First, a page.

With sustainability firmly in place as the major issue for both business and society, L.E.K. Partner and Vice Chair, Sustainability John Goddard looks beyond goals and targets at the journey to a sustainable future.
My name's John Goddard. I've been a partner at LEK for over 20 years. I work across a broad set of sectors and I have industrial clients in the transportation sector and I've had a number of global leadership roles, including leading our European business at the beginning of this decade. This year, I was one of the co-founders for our LEK Sustainability Center of Excellence. And recently, I've been appointed vice-chair of sustainability, leading our sustainability activities globally. Sustainability is clearly a major issue affecting society, and of course, it affects business. Businesses are ready to take on that challenge and many businesses spend a lot of time thinking about their sustainability goals and targets, in particular, net-zero, which focuses on reducing emissions over time.
Targets are important, be it 2050, 2040, or 2035, but what really matters is the journey to get to that target. As we like to say, "It's not the intercept on the x-axis, it's the area under the curve." And that's really, really challenging. And while our clients find it relatively straightforward to identify the targets and goals, that journey is where we help.
Strategy has become that much more complicated. There are conflicting strategic choices. We have stakeholders with a range of different perspectives, be it employees, be it customers, be it suppliers, be it the board, and of course, investors. Balancing that is a really challenging activity. What we are trying to do is to help our clients optimize the response and making the right set of choices to help move that journey towards their net-zero target.
One of the big challenges that companies have to make is balancing the short-term with the long-term and making investments now for perhaps benefits in the future. Considering their supply chain all the way through to the suppliers that supply their suppliers and understanding with clarity as to the exposure, be that to emissions, be that to social management, and be it to governance. And that's where we can help think through those challenges.
Other challenges. Technology is increasingly important in enacting change. And in terms of sustainability, companies are having to go to small companies, technology companies, making new collaborations in certain cases with governments in order to achieve their objectives and the overall objectives of society. There's a really important constituency and that's the employees, and employees wanting to be proud and having a very positive feeling about their organizations increasingly are looking for clear sustainability choices, be that in the energy that the company uses, be it their employment policies, how they deal with gender, how they deal with diversity, and how they deal with their societies and the broader environment in which they sit. And that's going to be an increasing pressure on all companies, large and small. And it has to be thought in terms of the broader strategic choices that businesses are making.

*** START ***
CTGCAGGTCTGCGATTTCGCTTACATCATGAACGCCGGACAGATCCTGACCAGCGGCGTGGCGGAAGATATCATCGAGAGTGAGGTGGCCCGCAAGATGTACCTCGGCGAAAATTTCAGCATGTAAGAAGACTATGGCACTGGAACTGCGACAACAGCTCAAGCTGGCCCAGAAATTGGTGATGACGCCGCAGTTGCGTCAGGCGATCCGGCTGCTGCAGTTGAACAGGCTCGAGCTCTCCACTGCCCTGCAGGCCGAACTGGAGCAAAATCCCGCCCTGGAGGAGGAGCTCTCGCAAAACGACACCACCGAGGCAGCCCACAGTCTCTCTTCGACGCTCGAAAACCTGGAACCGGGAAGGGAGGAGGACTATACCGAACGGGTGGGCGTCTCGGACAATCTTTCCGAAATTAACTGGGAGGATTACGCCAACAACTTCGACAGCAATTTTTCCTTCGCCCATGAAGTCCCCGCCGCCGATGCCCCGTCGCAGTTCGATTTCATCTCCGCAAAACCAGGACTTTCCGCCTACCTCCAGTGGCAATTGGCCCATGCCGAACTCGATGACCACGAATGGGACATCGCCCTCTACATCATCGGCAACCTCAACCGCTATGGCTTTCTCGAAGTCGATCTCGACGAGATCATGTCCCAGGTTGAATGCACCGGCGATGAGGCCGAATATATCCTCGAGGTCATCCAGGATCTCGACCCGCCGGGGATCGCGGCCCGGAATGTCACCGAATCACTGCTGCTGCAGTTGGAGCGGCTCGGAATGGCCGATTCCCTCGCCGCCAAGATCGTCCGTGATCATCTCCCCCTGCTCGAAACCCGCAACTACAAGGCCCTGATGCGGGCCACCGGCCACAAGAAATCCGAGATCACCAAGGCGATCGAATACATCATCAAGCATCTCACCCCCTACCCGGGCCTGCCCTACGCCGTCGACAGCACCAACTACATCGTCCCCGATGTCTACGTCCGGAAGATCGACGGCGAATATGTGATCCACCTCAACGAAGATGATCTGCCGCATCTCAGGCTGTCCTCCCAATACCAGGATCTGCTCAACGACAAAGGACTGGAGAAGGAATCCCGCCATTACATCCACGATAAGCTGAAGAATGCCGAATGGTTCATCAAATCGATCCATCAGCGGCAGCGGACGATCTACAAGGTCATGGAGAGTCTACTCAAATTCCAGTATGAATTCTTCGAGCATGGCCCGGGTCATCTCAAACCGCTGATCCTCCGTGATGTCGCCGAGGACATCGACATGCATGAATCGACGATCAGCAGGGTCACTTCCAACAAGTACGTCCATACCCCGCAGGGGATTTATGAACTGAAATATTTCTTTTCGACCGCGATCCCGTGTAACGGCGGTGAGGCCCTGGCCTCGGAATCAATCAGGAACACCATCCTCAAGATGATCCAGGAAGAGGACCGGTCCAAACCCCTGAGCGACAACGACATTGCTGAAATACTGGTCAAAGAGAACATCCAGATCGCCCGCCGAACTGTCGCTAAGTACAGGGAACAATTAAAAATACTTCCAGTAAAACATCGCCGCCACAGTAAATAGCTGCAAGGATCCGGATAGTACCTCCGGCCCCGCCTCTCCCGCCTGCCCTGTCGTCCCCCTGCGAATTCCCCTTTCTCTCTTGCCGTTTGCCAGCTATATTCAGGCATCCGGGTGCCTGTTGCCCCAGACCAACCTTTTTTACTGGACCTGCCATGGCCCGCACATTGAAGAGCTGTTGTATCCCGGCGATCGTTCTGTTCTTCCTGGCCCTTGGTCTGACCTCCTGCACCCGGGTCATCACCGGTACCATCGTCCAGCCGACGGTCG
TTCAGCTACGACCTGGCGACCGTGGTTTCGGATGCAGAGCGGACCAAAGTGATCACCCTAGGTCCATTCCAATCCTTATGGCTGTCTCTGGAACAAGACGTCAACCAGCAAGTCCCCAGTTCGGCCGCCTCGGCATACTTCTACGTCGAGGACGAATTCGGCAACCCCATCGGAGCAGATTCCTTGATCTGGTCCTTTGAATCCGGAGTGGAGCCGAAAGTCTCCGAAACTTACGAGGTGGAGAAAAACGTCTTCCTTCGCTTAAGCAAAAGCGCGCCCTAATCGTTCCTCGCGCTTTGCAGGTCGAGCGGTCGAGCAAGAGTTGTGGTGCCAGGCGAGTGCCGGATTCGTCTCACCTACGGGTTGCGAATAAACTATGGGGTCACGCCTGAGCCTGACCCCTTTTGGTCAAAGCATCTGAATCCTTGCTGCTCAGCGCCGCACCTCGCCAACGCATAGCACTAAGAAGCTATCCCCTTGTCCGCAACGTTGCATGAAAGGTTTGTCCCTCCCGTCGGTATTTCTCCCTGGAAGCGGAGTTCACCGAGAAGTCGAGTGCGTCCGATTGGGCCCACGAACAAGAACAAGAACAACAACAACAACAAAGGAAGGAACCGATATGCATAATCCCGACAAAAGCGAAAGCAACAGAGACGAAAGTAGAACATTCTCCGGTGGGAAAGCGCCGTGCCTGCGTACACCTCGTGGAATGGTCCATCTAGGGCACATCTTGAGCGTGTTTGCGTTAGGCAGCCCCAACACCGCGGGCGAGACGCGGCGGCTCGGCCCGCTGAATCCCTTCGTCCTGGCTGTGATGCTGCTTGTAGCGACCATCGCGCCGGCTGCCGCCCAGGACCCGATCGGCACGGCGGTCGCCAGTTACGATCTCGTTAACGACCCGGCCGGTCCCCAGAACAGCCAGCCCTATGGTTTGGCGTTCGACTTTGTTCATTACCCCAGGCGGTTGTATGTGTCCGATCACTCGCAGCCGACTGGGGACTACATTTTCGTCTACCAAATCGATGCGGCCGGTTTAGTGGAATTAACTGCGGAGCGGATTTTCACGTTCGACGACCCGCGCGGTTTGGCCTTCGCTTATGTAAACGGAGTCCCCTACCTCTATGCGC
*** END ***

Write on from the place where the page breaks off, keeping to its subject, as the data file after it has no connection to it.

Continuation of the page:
One of the challenges that sustainability brings a business is how to think about investment and how to make those decisions trading off the short-term with the longer-term. But what's very interesting is here, and we can point to examples, we're actually spending that CapEx now and spending that CapEx earlier, will put the business in a much better position over the medium-term. And actually, in classic financial theory, you can show often that there's a net present value benefit in doing that.
We set up our Sustainability Center of Excellence earlier this year, primarily to bring together the expertise and the capabilities across the firm so that we could deploy it more effectively to our clients and help them solve these critical problems and issues. We have 20 partners globally that sit on what we call our executive board and together with a number of [inaudible 00:04:32] consulting staff, we are providing a set of information, content, knowledge, and expertise that the broader partnership can deploy with its clients. As a firm, since the middle of the last decade, LEK has been carbon neutral, and we have entered a number of very high-quality offset arrangements to offset the emissions directly related to our business, but we're constantly refreshing that and rethinking that. And because that's really important for our employees, it's really important for our clients.
And we can hardly walk the talk in sustainability with our clients if we're not walking it home. So in terms of what LEK brings a client in helping them think through some of the sustainability challenges is really that independence, objectivity, and analytical rigor. Around the board table around the executive table, there are lots of points of view, but perhaps just now there isn't a lot of experience around these issues. So what we can do is we can bring new thinking, research, analytical approaches, and some objectivity to the alternatives. It's helping our clients make great strategic decisions and in an informed way that trades off the short-term with the long-term to develop a clear strategy and then a clear roadmap to achieving their targets and goals.